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. 2012;7(8):e43401.
doi: 10.1371/journal.pone.0043401. Epub 2012 Aug 31.

Genome-scale Reconstruction and Analysis of the Metabolic Network in the Hyperthermophilic Archaeon Sulfolobus Solfataricus

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Free PMC article

Genome-scale Reconstruction and Analysis of the Metabolic Network in the Hyperthermophilic Archaeon Sulfolobus Solfataricus

Thomas Ulas et al. PLoS One. .
Free PMC article

Abstract

We describe the reconstruction of a genome-scale metabolic model of the crenarchaeon Sulfolobus solfataricus, a hyperthermoacidophilic microorganism. It grows in terrestrial volcanic hot springs with growth occurring at pH 2-4 (optimum 3.5) and a temperature of 75-80°C (optimum 80°C). The genome of Sulfolobus solfataricus P2 contains 2,992,245 bp on a single circular chromosome and encodes 2,977 proteins and a number of RNAs. The network comprises 718 metabolic and 58 transport/exchange reactions and 705 unique metabolites, based on the annotated genome and available biochemical data. Using the model in conjunction with constraint-based methods, we simulated the metabolic fluxes induced by different environmental and genetic conditions. The predictions were compared to experimental measurements and phenotypes of S. solfataricus. Furthermore, the performance of the network for 35 different carbon sources known for S. solfataricus from the literature was simulated. Comparing the growth on different carbon sources revealed that glycerol is the carbon source with the highest biomass flux per imported carbon atom (75% higher than glucose). Experimental data was also used to fit the model to phenotypic observations. In addition to the commonly known heterotrophic growth of S. solfataricus, the crenarchaeon is also able to grow autotrophically using the hydroxypropionate-hydroxybutyrate cycle for bicarbonate fixation. We integrated this pathway into our model and compared bicarbonate fixation with growth on glucose as sole carbon source. Finally, we tested the robustness of the metabolism with respect to gene deletions using the method of Minimization of Metabolic Adjustment (MOMA), which predicted that 18% of all possible single gene deletions would be lethal for the organism.

Conflict of interest statement

Competing Interests: The authors have declared that no competing interests exist.

Figures

Figure 1
Figure 1. Diagram of the influence of non-growth-associated maintenance (NGAM) energy on the biomass flux and the respiration in S. solfataricus.
Figure 2
Figure 2. Central carbon metabolism in S. solfataricus with flux distribution for growth on glucose.
Solid arrows show the used pathways and their directions. Dashed arrows show available but not used pathways. Arrow size represents predicted flux though the pathways. Enzymes in this pathway: (1) glucose 1-dehydrogenase, (2) gluconolactonase, (3) gluconate dehydratase (4) 2-dehydro-3-deoxygluconokinase, (5) 2-dehydro-3-deoxy-phosphogluconate aldolase, (6) glyceraldehyde-3-phosphate dehydrogenase, (7) phosphoglycerate mutase, (8) phosphopyruvate hydratase, (9) pyruvate kinase, (10) pyruvate synthase, (11) citrate (Si)-synthase, (12) aconitate hydratase, (13) isocitrate dehydrogenase, (14) 2-oxoglutarate synthase, (15) succinate-CoA ligase, (16) succinate dehydrogenase, (17) fumarate hydratase, (18) malate dehydrogenase, (19) glucose 1-dehydrogenase, (20) galactonate dehydratase, (21) 2-keto-3-deoxygluconate aldolase, (22) aldehyde dehydrogenase, (23) glycerate kinase, (24) malate dehydrogenase, (25) phosphoenolpyruvate carboxykinase (GTP), (26) phosphoenolpyruvate carboxylase, (27) pyruvate carboxylase, (28) triose-phosphate isomerase, (29) fructose-bisphosphate aldolase, (30) fructose-bisphosphatase, (31) glucose-6-phosphate isomerase, (32) beta-phosphoglucomutase, (33) glucose-1-phosphate adenylyltransferase, (34) starch synthase, (35) glucan 1,4-alpha-glucosidase, (36) 6-phospho-3-hexuloisomerase, (37) 3-hexulose-6-phosphate synthase, (38) ribose-5-phosphate isomerase, (39) ribose-phosphate diphosphokinase, (40) transketolase, (41) transketolase, (42) sulfite reductase, (43) phosphoadenylyl-sulfate reductase, (44) sulfate adenylyltransferase, (45) adenylyl-sulfate kinase, (46) 3′(2′),5′-bisphosphate nucleotidase, (47) phosphoglycerate kinase, (48) glyceraldehyde-3-phosphate dehydrogenase.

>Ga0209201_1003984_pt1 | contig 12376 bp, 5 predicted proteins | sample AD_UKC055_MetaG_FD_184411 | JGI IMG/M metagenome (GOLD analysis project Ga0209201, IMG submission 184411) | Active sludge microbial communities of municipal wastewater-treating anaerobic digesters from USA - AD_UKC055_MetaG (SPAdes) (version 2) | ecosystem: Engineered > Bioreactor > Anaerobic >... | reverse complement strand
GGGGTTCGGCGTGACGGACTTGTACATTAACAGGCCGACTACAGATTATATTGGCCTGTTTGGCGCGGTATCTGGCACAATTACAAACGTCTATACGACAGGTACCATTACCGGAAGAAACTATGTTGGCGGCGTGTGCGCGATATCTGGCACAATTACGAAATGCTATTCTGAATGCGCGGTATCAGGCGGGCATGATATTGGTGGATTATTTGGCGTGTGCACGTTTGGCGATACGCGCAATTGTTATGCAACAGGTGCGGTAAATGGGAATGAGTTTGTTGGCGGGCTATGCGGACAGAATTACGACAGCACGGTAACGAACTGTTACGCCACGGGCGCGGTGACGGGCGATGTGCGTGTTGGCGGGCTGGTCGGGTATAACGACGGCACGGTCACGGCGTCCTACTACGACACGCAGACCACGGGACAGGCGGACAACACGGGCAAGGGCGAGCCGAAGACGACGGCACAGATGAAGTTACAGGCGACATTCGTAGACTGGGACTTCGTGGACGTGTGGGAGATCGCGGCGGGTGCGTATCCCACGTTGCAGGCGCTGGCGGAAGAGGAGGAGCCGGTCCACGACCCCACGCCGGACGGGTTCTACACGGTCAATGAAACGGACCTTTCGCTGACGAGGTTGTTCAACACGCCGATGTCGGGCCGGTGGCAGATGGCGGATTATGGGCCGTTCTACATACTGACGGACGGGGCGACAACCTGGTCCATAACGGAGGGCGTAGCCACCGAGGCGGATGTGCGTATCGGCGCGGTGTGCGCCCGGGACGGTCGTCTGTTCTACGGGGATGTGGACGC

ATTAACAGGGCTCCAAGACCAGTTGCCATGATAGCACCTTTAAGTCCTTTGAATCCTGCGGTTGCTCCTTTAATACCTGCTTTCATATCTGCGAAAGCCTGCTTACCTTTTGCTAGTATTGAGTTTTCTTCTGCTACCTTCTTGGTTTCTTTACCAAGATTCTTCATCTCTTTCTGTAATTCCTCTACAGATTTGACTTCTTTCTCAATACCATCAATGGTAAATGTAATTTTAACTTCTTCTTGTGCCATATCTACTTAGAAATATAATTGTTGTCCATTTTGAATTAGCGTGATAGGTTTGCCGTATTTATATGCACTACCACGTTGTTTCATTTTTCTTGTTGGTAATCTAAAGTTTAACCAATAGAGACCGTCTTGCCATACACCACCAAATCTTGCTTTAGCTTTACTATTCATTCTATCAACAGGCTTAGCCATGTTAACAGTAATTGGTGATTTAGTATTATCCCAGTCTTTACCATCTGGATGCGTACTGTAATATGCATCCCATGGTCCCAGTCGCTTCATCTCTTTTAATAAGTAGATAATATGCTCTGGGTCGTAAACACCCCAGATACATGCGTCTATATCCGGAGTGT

Figure 3
Figure 3. Hydroxypropionate-hydroxybutyrate cycle and tricarboxylic acid cycle in S. solfataricus with flux distribution for growth on HCO3 .
Solid arrows show the used pathways and their directions. Dashed arrows show available but not used pathways. Arrow size represents predicted flux though the pathways. Enzymes in the hydroxypropionate-hydroxybutyrate cycle are: (1) acetyl-CoA C-acetyltransferase, (2) acetyl-CoA carboxylase, (3) malonyl-CoA reductase (NADPH), (4) malonic semialdehyde reductase (NADPH), (5) 3-hydroxypropionate-CoA ligase, (6) 3-hydroxypropionyl-CoA dehydratase, (7) acryloyl-CoA reductase (NADPH), (8) propionyl-CoA carboxylase, (9) methylmalonyl-CoA epimerase, (10) methylmalonyl-CoA mutase, (11) succinyl-CoA reductase, (12) succinic semialdehyde reductase (NADPH), (13) 4-hydroxybutyrate-CoA ligase, (14) 4-hydroxybutyryl-CoA dehydratase, (15) enoyl-CoA hydratase, (16) (S)-3-hydroxybutyryl-CoA dehydrogenase (NAD+).